He lived there for 16 months. From Egypt, he traveled north to Cyzicus, located on the south shore of the Sea of Marmara, the Propontis, he traveled south to the court of Mausolus. During his travels he gathered many students of his own. Around 368 BC, Eudoxus returned to Athens with his students. According to some sources, around 367 he assumed headship of the Academy during Plato's period in Syracuse, taught Aristotle, he returned to his native Cnidus, where he served in the city assembly. While in Cnidus, he built an observatory and continued writing and lecturing on theology and meteorology, he had one son and three daughters, Actis and Delphis. In mathematical astronomy, his fame is due to the introduction of the astronomical globe, his early contributions to understanding the movement of the planets, his work on proportions shows insight into real numbers. When it was revived by Tartaglia and others in the 16th century, it became the basis for quantitative work in science for a century, until it was replaced by Richard Dedekind.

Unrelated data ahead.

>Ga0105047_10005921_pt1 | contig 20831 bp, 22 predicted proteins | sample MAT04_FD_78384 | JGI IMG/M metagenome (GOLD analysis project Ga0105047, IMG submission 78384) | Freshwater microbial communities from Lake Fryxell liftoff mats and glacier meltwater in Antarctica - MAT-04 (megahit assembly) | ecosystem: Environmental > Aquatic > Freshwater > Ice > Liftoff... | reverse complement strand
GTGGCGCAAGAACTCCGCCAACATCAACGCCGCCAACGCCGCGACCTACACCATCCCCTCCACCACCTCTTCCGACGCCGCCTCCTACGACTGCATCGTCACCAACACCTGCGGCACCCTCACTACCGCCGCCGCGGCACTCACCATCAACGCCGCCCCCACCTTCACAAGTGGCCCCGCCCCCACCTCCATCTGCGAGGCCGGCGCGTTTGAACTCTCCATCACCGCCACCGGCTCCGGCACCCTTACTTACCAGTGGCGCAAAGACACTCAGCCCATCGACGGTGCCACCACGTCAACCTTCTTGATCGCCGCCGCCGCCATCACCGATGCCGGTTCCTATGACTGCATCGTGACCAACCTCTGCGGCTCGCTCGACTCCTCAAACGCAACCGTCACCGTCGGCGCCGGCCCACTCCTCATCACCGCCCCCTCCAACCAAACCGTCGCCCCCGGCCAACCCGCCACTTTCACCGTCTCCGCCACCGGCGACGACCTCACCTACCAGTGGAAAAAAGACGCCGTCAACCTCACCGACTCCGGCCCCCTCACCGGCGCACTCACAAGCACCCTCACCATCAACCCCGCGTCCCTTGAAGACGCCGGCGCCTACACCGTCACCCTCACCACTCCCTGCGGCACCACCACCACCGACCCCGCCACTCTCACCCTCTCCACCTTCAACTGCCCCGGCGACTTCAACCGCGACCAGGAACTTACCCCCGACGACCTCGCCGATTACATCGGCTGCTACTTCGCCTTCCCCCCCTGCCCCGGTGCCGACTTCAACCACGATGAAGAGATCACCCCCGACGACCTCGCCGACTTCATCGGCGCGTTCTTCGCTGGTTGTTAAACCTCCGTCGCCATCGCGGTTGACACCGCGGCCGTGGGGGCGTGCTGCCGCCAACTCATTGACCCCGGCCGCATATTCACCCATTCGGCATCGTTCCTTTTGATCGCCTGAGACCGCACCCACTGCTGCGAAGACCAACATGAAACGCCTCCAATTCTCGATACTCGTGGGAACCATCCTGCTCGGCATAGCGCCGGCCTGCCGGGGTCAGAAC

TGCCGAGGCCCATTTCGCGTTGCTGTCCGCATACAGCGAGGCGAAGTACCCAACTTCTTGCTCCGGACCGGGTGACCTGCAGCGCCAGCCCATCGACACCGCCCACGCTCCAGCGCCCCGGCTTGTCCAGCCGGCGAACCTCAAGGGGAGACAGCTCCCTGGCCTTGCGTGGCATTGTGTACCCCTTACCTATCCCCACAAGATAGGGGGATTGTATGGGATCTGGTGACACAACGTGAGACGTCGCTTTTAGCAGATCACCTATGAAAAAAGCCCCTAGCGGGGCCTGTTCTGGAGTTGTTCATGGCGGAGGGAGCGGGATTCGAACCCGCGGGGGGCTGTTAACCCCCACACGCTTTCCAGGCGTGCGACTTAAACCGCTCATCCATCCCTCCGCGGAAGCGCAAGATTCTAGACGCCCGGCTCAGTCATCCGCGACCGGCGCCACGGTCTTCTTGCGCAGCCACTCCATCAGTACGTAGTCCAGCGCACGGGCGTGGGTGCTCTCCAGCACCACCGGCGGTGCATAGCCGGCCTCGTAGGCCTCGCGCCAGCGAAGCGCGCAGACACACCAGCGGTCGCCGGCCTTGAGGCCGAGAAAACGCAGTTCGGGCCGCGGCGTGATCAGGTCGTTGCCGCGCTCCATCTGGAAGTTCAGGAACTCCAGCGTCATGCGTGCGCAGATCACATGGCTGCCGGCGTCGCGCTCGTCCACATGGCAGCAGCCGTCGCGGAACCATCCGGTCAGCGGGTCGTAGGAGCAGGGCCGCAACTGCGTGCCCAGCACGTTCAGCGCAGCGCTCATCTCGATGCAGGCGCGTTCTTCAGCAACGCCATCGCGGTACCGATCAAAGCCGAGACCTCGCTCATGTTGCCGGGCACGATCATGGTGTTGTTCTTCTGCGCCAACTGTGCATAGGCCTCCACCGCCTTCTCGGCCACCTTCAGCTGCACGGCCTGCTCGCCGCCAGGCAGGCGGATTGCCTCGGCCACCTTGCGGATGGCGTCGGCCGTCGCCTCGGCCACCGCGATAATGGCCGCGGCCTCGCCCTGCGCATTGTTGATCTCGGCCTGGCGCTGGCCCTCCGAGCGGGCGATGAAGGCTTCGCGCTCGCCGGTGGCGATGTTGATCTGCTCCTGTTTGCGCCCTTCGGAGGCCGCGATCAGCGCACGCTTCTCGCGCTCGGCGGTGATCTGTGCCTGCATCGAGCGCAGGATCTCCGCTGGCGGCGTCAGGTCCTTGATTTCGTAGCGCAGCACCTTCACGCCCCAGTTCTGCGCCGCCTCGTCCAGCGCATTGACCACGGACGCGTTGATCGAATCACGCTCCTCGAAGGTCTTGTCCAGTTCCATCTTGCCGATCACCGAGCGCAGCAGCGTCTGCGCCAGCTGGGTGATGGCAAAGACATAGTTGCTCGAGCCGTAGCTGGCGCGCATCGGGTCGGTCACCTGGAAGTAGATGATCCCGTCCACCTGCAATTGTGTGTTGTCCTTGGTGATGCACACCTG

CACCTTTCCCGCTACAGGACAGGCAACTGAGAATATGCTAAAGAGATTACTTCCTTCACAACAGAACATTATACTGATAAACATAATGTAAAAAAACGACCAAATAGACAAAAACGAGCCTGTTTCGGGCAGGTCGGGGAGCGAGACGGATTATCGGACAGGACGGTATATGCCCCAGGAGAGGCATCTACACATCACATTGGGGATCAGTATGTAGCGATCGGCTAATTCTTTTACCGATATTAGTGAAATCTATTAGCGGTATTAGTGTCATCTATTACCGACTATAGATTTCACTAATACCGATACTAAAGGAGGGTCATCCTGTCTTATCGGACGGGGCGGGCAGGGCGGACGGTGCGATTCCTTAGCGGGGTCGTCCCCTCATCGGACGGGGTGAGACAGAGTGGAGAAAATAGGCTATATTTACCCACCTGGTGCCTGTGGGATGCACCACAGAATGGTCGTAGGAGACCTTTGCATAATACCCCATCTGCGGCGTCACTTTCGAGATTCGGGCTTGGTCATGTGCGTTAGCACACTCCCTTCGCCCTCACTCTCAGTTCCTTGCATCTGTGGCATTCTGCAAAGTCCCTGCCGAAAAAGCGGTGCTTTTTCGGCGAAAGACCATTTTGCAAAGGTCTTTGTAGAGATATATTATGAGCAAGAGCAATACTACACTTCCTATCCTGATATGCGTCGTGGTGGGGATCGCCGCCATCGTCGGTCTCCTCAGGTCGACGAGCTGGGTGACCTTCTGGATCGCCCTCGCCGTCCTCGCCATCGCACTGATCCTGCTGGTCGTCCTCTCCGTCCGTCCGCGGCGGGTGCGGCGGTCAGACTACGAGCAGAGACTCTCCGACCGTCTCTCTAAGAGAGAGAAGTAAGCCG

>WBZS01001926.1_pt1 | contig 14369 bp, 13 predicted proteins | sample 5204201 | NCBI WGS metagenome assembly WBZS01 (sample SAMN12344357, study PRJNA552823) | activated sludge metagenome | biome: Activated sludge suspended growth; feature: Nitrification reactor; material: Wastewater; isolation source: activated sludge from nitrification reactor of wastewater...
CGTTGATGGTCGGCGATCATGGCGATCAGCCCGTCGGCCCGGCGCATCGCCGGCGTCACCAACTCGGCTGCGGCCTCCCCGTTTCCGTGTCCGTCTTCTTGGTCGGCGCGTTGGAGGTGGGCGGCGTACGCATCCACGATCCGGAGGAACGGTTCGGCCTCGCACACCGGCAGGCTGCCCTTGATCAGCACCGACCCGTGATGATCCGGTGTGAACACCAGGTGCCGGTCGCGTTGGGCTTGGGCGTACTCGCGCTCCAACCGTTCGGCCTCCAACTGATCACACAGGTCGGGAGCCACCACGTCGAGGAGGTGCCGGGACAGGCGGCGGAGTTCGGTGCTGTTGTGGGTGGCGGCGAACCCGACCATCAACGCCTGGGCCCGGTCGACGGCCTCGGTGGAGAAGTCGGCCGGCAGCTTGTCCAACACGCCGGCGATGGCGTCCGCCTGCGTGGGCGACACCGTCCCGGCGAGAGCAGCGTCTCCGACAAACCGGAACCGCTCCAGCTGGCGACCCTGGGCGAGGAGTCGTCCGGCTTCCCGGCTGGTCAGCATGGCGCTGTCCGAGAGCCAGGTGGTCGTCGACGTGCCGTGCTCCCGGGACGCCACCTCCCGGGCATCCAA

Craters on Mars and the Moon are named in his honor. An algebraic curve is named after him. Eudoxus is considered by some to be the greatest of classical Greek mathematicians, in all antiquity second only to Archimedes, he rigorously developed Antiphon's method of exhaustion, a precursor to the integral calculus, used in a masterly way by Archimedes in the following century. In applying the method, Eudoxus proved such mathematical statements as: areas of circles are to one another as the squares of their radii, volumes of spheres are to one another as the cubes of their radii, the volume of a pyramid is one-third the volume of a prism with the same base and altitude, the volume of a cone is one-third that of the corresponding cylinder. Eudoxus introduced the idea of non-quantified mathematical magnitude to describe and work with continuous geometrical entities such as lines, angles and volumes, thereby avoiding the use of irrational numbers. In doing so, he reversed a Pythagorean emphasis on number and arithmetic, focusing instead on geometrical concepts as the basis of rigorous mathematics.